This chain reaction spreads from nerve cell to nerve cell, opening NMDA channels, strongly depolarizing each cell in turn and overturning the normal concentrations of Na+ and K+. It is this late part of the CSD chain reaction which in some migraine patients is experienced as a migraine “aura”, because of the way that CSD disrupts the cells’ normal function.
The headache begins
As illustrated in the figure above, the pain receptors react to the arrival of the pain-producing molecules by sending out pain signals. These signals travel through the nerves down to the brain stem and back up to the part of the brain that is responsible for registering pain – at which point the headache phase of the migraine attack starts. At some of the “relay stations” on this path of the pain signal, other nerve cells are activated that cause the non-pain migraine symptoms, such as nausea and light/sound sensitivity.
CGRP causes inflammation, which further worsens and prolongs the attack. At this point, so-called sensitization may occur, meaning that the pain receptors and the brain become even more sensitive, which makes the pain and other migraine symptoms even worse.
As the attack develops, the brain is at the same time working on normalizing itself by removing pain-causing molecules and trying to re-balance the Na+/K+-concentrations. In our dancer example, we can picture the dancers slowly getting to their feet and start picking up all the marbles they dropped.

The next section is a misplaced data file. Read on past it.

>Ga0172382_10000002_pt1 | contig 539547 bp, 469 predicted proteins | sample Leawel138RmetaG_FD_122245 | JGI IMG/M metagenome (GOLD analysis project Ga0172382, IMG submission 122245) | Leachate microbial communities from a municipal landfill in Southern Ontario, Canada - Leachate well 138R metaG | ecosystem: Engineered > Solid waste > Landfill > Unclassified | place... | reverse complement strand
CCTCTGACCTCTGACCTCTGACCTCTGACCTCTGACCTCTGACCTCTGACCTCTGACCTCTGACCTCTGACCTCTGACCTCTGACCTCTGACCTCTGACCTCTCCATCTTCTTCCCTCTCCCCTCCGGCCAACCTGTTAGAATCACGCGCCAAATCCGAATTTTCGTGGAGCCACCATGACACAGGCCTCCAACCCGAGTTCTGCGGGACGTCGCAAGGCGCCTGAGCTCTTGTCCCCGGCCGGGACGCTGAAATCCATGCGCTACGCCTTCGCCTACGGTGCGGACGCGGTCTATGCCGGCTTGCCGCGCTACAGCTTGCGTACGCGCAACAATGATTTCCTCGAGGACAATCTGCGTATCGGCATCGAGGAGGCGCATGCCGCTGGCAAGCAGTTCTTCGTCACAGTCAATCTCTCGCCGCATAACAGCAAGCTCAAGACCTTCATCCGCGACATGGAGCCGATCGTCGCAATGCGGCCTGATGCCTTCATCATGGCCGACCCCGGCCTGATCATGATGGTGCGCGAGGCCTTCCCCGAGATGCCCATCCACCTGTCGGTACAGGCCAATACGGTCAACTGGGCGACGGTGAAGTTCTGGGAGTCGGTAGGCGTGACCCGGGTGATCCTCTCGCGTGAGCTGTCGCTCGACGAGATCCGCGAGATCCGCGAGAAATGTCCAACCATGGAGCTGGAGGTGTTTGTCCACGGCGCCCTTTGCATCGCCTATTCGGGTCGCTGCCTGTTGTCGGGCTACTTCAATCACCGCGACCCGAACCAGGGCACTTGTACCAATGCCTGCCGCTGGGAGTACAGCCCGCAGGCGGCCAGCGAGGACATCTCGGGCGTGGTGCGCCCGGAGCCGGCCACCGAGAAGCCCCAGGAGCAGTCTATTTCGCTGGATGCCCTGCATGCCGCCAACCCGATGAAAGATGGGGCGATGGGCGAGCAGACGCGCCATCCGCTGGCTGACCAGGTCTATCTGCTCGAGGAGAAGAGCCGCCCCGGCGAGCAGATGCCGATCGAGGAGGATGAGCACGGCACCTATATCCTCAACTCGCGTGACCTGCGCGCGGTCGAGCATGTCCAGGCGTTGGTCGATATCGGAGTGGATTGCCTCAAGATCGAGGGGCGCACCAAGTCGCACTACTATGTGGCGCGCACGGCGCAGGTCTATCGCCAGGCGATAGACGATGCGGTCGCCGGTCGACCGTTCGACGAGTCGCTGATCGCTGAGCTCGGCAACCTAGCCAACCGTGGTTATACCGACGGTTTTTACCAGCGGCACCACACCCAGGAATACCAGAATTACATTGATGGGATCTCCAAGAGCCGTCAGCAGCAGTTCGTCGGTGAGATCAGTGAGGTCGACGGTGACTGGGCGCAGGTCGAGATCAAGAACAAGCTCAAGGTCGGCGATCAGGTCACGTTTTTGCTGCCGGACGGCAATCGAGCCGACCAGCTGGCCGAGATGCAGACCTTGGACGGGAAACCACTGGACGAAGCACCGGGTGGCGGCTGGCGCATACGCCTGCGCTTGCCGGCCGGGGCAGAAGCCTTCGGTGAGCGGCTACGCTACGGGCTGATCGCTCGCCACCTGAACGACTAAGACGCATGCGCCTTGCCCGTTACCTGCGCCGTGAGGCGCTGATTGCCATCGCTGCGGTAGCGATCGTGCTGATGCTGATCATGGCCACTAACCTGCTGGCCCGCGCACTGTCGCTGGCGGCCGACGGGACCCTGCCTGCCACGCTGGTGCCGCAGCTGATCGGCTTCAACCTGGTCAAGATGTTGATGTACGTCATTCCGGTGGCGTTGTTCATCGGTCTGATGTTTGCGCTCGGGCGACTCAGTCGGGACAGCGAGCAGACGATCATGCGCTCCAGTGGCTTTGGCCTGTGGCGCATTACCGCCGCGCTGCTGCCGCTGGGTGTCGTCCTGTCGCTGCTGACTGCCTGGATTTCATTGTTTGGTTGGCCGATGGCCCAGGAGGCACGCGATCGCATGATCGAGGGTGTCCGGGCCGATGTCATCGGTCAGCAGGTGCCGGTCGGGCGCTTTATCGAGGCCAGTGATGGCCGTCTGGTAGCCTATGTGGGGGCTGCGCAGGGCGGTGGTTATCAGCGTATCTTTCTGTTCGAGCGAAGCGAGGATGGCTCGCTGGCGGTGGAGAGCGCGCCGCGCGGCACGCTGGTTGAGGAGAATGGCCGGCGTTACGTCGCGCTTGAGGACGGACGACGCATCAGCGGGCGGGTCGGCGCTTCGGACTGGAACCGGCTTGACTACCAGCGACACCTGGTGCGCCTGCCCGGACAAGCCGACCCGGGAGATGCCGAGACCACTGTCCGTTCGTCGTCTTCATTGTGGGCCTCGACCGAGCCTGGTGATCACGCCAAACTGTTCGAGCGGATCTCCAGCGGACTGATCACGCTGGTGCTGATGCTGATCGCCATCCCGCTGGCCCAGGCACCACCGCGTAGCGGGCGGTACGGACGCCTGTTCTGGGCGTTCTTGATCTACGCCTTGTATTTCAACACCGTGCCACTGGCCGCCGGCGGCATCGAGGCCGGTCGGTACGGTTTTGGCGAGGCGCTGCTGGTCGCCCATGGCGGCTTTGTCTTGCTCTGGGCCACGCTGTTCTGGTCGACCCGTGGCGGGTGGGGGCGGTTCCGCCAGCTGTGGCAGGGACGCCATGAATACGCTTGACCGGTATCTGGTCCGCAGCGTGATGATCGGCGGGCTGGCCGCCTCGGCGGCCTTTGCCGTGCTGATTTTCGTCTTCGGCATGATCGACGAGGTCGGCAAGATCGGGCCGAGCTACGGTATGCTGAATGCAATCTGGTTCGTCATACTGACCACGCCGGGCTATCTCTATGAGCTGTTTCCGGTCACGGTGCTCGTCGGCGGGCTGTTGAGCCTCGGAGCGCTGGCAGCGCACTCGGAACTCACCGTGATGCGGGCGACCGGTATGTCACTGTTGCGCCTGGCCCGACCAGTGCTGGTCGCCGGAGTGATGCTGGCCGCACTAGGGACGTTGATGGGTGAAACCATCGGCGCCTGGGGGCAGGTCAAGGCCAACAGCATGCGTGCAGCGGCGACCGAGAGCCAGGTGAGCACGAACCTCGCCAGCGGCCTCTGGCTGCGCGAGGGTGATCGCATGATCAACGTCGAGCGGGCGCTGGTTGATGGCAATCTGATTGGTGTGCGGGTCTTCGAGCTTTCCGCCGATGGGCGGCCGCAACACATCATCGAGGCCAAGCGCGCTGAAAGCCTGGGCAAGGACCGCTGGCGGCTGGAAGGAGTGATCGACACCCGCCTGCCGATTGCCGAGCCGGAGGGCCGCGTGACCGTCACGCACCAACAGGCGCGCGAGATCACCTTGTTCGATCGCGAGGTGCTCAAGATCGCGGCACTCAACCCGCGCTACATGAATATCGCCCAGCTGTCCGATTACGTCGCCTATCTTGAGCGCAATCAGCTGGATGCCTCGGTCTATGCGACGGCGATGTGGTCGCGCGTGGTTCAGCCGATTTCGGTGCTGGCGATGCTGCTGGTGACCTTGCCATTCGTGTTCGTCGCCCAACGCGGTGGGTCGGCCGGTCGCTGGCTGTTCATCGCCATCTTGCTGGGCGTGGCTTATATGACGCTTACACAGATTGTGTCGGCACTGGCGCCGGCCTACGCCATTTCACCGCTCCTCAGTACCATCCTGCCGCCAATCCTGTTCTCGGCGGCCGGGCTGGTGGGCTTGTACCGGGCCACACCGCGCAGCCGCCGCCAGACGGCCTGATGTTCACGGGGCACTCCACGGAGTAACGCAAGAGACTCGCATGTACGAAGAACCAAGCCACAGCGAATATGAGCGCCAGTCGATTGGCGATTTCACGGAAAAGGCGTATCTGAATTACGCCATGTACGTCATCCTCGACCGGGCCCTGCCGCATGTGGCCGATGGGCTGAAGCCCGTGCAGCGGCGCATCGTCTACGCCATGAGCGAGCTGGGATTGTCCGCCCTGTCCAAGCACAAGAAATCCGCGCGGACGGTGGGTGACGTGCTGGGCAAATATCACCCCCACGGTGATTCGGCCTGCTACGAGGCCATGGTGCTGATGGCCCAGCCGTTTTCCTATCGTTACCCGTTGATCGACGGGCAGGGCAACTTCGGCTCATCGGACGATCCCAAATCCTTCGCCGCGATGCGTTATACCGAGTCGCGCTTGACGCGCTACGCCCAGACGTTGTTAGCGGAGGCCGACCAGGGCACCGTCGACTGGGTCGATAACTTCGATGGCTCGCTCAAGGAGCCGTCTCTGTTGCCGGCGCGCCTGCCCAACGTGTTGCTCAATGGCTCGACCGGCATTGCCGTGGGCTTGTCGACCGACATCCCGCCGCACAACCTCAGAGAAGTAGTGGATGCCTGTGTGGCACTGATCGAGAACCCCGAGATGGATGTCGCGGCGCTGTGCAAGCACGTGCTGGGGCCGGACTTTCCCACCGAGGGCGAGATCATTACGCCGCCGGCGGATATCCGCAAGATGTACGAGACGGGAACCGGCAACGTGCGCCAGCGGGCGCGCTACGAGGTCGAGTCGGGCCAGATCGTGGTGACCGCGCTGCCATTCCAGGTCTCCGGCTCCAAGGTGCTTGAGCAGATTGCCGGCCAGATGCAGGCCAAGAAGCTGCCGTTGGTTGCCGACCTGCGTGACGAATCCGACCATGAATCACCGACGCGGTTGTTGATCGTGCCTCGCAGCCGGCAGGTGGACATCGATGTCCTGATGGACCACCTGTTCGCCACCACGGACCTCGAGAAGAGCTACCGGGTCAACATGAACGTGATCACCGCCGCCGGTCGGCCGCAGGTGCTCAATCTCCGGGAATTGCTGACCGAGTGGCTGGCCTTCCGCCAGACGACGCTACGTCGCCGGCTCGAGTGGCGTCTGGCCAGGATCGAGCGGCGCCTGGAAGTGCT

This normalizing work is done most effectively while you are sleeping, which is why sleep is one of the best remedies for a migraine attack. Unfortunately, it may still take a long time for the attack’s chain reactions to burn themselves out, and for the body to recover.
Migraine attacks are triggered when brain cells lose their normal inside/outside balance of potassium and sodium, for example by being starved of oxygen. This leads to a chain reaction in the brain called Cortical Spreading Depression (CSD) that causes even more brain cells to destabilize and release pain-triggering molecules.
When enough brain cells have been hit by the CSD wave, so many of the pain-triggering molecules build up that they spread out through the brain’s membranes, after a while reaching the pain receptors on the outside surface of the brain. This causes the migraine headache.
Because the breakdown in the brain’s normal balance is so drastic and so many pain-triggers are released, it can takes days to restore the brain to its normal state.